Mr. Roboto

Stay on Schedule

Need to keep track of all your network's scheduled tasks? Here's just the tool to do it.

One of the most incredible things -- or one of the scariest, depending on your point of view -- is that there's always something happening on your network. Even in the middle of the night, while you're dreaming of 64-bit servers and four-way clusters, your servers are quietly churning away doing something. The question is: Do you know what's going on?

If your network is like most that I've seen, you've set up some scheduled tasks on a number of servers over the years, but never really got around to documenting what they do or when they run. You may even have applications that set up scheduled tasks and don't tell you about it.

I've put together an HTML application (HTA) that will generate a report of all scheduled tasks running on your servers and/or desktops. Mr. Roboto's Scheduled Task Reporter serves as a GUI front-end for the Schtasks.exe command-line utility that ships with Windows XP and Windows 2003.

As such, you'll have to run it from an XP desktop or Windows 2003 server. Microsoft has indeed improved scheduled task support in Vista, but unfortunately this tool won't detect scheduled tasks on a Vista desktop. You might be able to scan your servers from a Vista desktop, but you shouldn't count on it. Keep your eyes out for something similar for Vista in the future.

For now, you're probably most interested in what your servers are doing and when they're doing it. The Scheduled Task Reporter should work fine for that task. After you copy all the files to a directory, launch the HTA file. You'll have to run this tool with administrator credentials. You can specify alternate credentials for any managed systems you're polling for task data, but not for the system on which you're running the tool.

To run Scheduled Task Reporter, simply select "computername," "text file" or "Active Directory" from the drop-down box. Selecting "computername" defaults you to the local computer, but you can type in any computer name you want. All you need is the NETBios name. You can also enter several computer names separated by commas.

If you choose the text file option, you can use a text file that contains a columnar list of computer names that might look like this:

Server01
Server02
Desk03

If the file isn't in the same directory as the HTA, enter the full filename and path. I've included an option to search Active Directory for computer accounts. If your computer belongs to a domain, the root distinguished name will be pre-populated. All you have to do is add the organizational unit path.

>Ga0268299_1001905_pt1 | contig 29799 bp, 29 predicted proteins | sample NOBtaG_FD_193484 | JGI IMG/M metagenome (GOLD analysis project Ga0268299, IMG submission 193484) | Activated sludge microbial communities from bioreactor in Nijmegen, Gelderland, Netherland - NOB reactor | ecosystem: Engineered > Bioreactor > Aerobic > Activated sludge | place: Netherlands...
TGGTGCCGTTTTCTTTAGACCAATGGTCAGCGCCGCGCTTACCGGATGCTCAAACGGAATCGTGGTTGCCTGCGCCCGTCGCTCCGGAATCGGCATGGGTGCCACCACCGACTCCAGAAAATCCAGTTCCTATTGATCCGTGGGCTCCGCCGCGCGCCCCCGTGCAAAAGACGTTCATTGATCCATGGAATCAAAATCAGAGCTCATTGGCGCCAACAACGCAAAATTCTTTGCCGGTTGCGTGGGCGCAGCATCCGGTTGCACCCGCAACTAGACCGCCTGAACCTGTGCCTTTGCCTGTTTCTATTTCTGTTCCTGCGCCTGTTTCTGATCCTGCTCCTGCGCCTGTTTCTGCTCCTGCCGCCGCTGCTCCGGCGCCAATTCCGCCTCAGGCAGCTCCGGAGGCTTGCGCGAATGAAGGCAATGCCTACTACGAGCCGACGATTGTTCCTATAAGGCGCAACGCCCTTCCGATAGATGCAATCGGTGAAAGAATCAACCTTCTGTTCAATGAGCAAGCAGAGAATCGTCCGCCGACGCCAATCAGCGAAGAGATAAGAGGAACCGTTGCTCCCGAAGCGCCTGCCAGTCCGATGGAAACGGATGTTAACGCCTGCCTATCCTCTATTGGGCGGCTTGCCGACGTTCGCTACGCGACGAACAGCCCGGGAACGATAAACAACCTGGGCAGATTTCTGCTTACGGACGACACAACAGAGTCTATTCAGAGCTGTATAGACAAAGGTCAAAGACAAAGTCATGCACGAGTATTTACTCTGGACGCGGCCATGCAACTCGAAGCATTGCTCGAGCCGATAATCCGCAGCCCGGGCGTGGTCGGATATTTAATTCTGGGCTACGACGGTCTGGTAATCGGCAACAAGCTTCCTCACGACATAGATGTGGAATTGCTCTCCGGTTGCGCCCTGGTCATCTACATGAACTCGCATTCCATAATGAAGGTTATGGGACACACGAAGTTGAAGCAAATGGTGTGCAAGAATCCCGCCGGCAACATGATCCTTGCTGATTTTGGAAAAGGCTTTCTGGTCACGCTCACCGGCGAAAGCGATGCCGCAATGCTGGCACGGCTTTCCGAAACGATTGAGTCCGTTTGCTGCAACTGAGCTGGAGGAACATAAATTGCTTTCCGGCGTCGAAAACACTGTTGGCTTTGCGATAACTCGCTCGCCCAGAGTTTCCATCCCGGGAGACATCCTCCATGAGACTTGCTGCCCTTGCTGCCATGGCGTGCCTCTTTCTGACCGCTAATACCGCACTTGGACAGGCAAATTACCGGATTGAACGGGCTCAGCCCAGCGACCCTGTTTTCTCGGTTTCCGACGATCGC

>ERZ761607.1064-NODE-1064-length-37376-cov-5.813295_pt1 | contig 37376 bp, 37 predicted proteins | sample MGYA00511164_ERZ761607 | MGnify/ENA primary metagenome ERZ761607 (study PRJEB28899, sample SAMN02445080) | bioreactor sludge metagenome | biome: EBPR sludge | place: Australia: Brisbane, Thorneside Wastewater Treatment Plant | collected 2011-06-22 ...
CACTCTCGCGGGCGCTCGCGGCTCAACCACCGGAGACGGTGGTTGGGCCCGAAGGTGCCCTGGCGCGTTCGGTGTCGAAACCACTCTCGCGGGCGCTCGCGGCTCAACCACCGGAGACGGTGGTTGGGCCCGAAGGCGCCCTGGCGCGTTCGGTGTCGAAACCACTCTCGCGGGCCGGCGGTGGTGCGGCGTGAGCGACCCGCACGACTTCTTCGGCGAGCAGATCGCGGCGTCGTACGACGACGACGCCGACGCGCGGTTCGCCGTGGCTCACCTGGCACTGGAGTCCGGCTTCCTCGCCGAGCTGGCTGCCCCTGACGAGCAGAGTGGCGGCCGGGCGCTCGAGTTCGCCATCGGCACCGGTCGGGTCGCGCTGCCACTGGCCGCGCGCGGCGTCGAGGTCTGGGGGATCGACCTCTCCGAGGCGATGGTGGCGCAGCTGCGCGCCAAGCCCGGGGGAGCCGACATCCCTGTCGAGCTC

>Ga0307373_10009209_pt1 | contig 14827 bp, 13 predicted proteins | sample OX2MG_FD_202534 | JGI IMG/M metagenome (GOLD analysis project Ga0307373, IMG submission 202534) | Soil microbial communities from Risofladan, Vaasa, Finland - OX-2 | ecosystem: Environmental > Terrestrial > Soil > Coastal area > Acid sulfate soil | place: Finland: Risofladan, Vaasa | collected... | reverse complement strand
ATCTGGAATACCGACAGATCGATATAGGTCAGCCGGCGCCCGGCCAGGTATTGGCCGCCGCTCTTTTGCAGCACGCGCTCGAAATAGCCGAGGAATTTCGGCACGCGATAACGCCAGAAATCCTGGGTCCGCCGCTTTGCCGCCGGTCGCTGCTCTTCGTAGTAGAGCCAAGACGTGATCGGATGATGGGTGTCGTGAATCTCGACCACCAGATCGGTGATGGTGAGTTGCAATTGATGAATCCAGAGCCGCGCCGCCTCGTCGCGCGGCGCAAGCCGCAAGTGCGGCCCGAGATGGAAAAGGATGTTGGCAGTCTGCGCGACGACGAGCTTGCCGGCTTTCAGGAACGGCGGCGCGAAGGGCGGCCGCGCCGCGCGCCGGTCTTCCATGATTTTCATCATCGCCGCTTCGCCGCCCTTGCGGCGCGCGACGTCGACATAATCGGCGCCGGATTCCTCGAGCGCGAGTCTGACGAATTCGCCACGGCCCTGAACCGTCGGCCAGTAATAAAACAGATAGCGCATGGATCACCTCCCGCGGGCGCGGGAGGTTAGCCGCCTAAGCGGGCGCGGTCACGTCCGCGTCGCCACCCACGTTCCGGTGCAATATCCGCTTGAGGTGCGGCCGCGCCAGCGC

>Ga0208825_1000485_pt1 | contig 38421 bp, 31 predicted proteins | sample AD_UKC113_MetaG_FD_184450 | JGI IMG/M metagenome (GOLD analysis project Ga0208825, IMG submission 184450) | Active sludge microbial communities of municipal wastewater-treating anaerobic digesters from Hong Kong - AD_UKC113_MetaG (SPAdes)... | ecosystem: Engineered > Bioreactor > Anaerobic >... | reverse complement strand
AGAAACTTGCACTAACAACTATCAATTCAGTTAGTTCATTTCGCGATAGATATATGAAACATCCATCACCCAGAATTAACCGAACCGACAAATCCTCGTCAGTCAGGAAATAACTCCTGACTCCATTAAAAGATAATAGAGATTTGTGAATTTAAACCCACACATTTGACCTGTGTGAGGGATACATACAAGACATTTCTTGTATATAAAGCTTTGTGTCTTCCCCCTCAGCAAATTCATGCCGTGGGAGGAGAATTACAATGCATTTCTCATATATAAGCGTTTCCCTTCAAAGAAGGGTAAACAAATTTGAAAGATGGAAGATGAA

If you're going to query AD, then you should do so with caution. If you have a lot of obsolete computer accounts or systems that aren't available, you'll get incomplete results and it will take a long time to generate the report. I strongly recommend that you use the Ping option to verify that any computer is up and running before you try to poll it for any scheduled task information.

Roboto on Demand

You can download Mr. Roboto's Scheduled Task Reporter at: www.jdhitsolutions.com/scripts

What Windows admin task would you like Mr. Roboto to automate next? Send your suggestions to jhicks@sapien.com.

Once you have your source, click "Report" and the tool will check each computer for scheduled tasks. If all goes well, you should get an entry for each scheduled task that shows the task name, command, its schedule, credentials, last run and next run times.

You can hover your mouse pointer over the last run entry in order to see the last result. If your task has an attached comment, it will show it if you hover your mouse over the task description. It will also report any errors and any systems with no assigned tasks. Finally, use the Print button and file the report away with your network documentation. I also like to print a copy to PDF for fast digital retrieval.

Now there's no reason for you to not know what your servers are doing in the middle of the night, and you'll sleep much better. Pleasant dreams.

About the Author

Jeffery Hicks is a Microsoft MVP in Windows PowerShell, Microsoft Certified Trainer and an IT veteran with over 20 years of experience, much of it spent as an IT consultant specializing in Microsoft server technologies with an emphasis in automation and efficiency. He works today as an independent author, trainer and consultant. Jeff writes the popular Prof. PowerShell column for MPCMag.com and is a regular contributor to the Petri IT Knowledgebase and 4SysOps. If he isn't writing, then he's most likely recording training videos for companies like TrainSignal or hanging out in the forums at PowerShell.org. Jeff's latest books are Learn PowerShell 3 in a Month of Lunches, Learn PowerShell Toolmaking in a Month of Lunches and PowerShell in Depth: An Administrators Guide. You can keep up with Jeff at his blog http://jdhitsolutions.com/blog, on Twitter at twitter.com/jeffhicks and on Google Plus (http:/gplus.to/JeffHicks)

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